July 22, 2011

Moonlight Moments

Sometimes it’s difficult to vacation on vacation.

There was a certain other-worldness to our week at Camp Spofford. I left the laptop at home. I was in a new place with new people. I was able- at least during the day- to forget my life and all its problems: a true and timely vacation.

But here… in a wonderful way, in returning to where I was a born, where I was a child- and the homeland of my parents and grandparents- I feel more in tune than ever with all that has made me who I am. There is no escape into alternative selves here.  Instead I am bombarded with memories from the past and I incessantly think of the future- of next semester at college- and of January when I transfer.
My sister seems to feel the same way. We were sitting in the spa- slowly cooking ourselves in the hot water and in the brilliant, harsh sun. “It is hard to just be.” she said. She too constantly thinks of the future. It is difficult to just take in the moment. 

In California- and so often unable to take in the moment. I fear missing these moments. Already I feel there have been moments not fully appreciated- already in the ever growing past.

Such thoughts as these played in my head last night as I gazed up alone at the night sky outside my grandparent’s house in Santa Rosa. The sky is a curious black in California- verging on purple, hinting of legions- almost misty. It is of that impossibly large quality peculiar to the flatlands. And despite the street lights (again, unique to suburbia), stars still shown down on my bare feet and upturned eyes. I felt, as I looked at it, that there is no sky like it- and how could I have forgotten it- and how could I possibly remember it?

I ran- across the grass and down the cooling pavement in the moonlight- thinking. And suddenly lights from an approaching car stopped me in my tracks and I stood very, very still  (abashed, as I was, to be caught alone and dancing at night on a sidewalk) next to a bush (which resulted in my getting many sharp needles in my feet) till they had passed and pulled into a driveway not too far away. I began to walk as inconspicuously as possible away from them when I heard some, well, rather unmistakable noises. I turned- and in the corner driveway stood the elderly couple just gotten out of the car- locked in each other's arms kissing. I stood, transfixed for a few moments watching this peculiar scene- then realized it would be very awkward if I was caught and moved on. I glanced back a few minutes later and they were still at it. (My grandparents informed me that their respective spouses were friends and had died and since then they've been going steady for three years.) 

Such tender love on such a tender night. The stars themselves were smiling. I smiled back- and the words from a song (which seems to be the melody that themes this vacation) -a stirring, wistful rendition of Over The Rainbow by Israel Kamakawiwo'ole- played in my head. Someday I’ll wish upon a star and wake up where the clouds are far behind me…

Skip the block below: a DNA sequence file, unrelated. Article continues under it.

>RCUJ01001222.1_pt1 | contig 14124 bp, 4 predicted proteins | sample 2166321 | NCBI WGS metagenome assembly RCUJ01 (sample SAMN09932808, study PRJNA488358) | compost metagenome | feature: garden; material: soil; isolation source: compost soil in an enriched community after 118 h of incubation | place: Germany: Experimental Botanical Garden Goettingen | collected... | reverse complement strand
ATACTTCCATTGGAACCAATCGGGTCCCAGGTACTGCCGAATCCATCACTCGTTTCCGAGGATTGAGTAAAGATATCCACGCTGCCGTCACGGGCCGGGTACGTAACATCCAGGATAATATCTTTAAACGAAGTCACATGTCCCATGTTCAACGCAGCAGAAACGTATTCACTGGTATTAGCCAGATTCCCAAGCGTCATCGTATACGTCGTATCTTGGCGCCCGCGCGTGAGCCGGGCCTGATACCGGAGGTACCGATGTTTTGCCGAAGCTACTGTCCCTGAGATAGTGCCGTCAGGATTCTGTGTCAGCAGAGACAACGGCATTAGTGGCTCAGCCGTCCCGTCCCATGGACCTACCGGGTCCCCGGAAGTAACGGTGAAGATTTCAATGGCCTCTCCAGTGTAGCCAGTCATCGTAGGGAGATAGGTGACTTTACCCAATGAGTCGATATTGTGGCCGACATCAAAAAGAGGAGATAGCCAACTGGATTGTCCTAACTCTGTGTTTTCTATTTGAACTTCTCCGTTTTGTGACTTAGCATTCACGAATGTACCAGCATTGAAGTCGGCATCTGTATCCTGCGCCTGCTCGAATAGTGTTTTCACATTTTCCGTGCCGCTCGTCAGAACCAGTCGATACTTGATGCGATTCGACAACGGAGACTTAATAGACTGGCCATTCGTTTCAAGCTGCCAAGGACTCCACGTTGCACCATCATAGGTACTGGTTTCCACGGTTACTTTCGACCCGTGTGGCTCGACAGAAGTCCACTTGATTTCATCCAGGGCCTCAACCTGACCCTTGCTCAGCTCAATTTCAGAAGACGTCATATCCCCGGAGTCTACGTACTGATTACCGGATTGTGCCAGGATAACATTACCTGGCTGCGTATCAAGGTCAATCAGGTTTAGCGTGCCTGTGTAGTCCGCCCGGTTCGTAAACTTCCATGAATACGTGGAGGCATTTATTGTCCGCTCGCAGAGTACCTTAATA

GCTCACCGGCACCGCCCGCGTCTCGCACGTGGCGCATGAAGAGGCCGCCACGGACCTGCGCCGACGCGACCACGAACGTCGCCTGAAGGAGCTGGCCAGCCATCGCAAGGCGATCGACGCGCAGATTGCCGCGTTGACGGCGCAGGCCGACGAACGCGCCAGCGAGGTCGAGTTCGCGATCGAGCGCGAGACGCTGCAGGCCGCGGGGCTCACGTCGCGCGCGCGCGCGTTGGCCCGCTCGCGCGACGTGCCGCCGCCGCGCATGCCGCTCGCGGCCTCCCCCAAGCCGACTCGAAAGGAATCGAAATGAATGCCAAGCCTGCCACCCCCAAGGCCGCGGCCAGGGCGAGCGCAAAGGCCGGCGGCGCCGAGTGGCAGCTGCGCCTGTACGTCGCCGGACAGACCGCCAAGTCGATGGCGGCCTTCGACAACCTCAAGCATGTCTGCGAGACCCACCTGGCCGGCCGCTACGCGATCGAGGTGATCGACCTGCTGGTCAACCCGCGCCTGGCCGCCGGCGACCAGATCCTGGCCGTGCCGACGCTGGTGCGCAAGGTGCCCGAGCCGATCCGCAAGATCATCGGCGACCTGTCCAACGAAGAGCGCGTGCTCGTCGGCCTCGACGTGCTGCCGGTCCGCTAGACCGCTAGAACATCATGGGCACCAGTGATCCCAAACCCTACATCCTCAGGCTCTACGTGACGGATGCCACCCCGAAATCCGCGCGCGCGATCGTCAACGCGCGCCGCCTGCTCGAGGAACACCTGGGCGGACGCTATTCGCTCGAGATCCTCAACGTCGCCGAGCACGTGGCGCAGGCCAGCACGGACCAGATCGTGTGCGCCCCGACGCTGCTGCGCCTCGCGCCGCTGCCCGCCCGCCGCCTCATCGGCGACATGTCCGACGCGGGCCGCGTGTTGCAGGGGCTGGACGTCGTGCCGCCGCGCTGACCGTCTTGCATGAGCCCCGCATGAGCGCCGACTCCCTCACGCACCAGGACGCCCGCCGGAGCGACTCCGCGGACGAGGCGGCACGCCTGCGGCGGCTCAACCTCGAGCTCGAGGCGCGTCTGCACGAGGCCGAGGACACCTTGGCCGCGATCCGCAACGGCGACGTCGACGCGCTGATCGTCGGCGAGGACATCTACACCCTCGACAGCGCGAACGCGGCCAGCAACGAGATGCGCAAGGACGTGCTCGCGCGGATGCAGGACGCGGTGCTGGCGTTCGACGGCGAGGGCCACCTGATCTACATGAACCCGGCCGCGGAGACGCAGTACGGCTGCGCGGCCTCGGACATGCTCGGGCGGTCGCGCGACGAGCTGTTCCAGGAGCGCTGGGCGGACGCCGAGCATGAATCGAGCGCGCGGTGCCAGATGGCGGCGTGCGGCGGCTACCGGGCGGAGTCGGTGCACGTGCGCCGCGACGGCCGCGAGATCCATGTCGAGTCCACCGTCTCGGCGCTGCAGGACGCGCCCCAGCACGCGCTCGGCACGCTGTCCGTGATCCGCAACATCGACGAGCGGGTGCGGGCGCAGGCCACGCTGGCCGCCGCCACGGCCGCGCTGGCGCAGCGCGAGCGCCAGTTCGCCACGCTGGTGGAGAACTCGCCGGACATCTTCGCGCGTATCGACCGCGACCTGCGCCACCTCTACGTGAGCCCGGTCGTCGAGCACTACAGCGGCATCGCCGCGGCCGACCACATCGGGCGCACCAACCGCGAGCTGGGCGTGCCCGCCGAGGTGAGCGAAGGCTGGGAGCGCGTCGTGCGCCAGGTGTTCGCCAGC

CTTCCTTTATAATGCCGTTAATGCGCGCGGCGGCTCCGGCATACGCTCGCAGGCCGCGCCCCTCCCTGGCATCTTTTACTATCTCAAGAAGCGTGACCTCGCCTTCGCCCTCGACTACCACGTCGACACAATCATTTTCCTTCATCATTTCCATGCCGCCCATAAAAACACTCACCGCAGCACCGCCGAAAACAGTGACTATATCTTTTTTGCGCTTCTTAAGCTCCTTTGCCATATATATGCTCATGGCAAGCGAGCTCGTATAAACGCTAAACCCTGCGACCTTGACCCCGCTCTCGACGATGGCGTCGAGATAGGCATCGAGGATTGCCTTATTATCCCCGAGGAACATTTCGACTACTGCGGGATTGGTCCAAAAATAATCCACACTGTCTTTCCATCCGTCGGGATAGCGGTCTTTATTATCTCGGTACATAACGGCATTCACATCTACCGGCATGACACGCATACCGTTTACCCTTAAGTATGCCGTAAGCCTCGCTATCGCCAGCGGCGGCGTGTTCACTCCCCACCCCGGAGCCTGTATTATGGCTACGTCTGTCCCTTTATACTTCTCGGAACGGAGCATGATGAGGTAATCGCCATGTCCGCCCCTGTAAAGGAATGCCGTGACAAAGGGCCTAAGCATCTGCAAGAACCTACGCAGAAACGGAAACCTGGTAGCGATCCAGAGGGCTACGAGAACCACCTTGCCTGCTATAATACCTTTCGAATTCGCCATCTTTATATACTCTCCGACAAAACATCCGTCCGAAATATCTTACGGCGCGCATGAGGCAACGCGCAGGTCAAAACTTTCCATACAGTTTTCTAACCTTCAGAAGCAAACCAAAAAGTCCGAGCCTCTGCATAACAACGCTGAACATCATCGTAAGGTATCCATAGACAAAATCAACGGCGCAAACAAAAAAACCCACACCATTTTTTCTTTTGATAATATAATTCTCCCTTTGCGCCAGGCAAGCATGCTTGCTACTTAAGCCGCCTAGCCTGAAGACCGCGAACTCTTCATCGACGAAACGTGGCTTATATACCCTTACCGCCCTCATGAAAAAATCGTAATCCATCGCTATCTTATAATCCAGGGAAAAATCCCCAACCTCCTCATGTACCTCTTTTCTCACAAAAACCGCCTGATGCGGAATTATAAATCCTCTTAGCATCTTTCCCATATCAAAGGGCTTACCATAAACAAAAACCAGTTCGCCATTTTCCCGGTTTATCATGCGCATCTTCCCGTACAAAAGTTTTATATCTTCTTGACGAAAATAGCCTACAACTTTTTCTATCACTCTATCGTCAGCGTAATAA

Such are the moments that make up days. A beautiful young mother, pregnant with her third daughter, at the pool. All the old ladies- second grade teachers and navy men’s wives- with their twinkling eyes and smiles- all of them jams (sweet, pink, and preserved). These are the details I commit to paper- in haste lest the memory loose its potency- in hopes that I won’t forget.

I see fields of gold- grass turned to royal repose in the heat of summer.

I see trees- scattered and rising from the golden dunes. They are short and squat clusters of green- their gangly arms like the disproportionate limbs of trolls- weighted down and dragging on the floor.   

“If this is going to run around in my head, I might as well be dreaming…” (Nickel Creek)

I hear the sound of my Grandpa’s voice- as he prayed over our first meal here- thanking our good Lord for each of us- so special to him. And I sense- rather than see- my grandmother, like a ministering angel, doing the dishes as we climbed into bed- doing the laundry after we’re all sleep- and turning off the last light. (I was several times awake- my mind racing- late into the night. I wish I had joined her.) And I see her- her hand over her mouth- hiding something, or keeping something down- as she waved good-bye in the middle of the street as we drove away. 

And as I write this- that last memory brings the tears streaming down my face. The back of my throat burns.


  1. mmmm, I think many feel the same way, we are so busy thinking on the future we forget to live in the moment we have.

  2. Yes darling Linda I was holding it in. It couldn't be over. Where did the time go? There was still much to be said and more moments needed to watch and listen to each of you. But I am thankful, so happy, to have had these days. Thank you for coming. Thank you Lord for the blessing of family. Love you! Grandma C.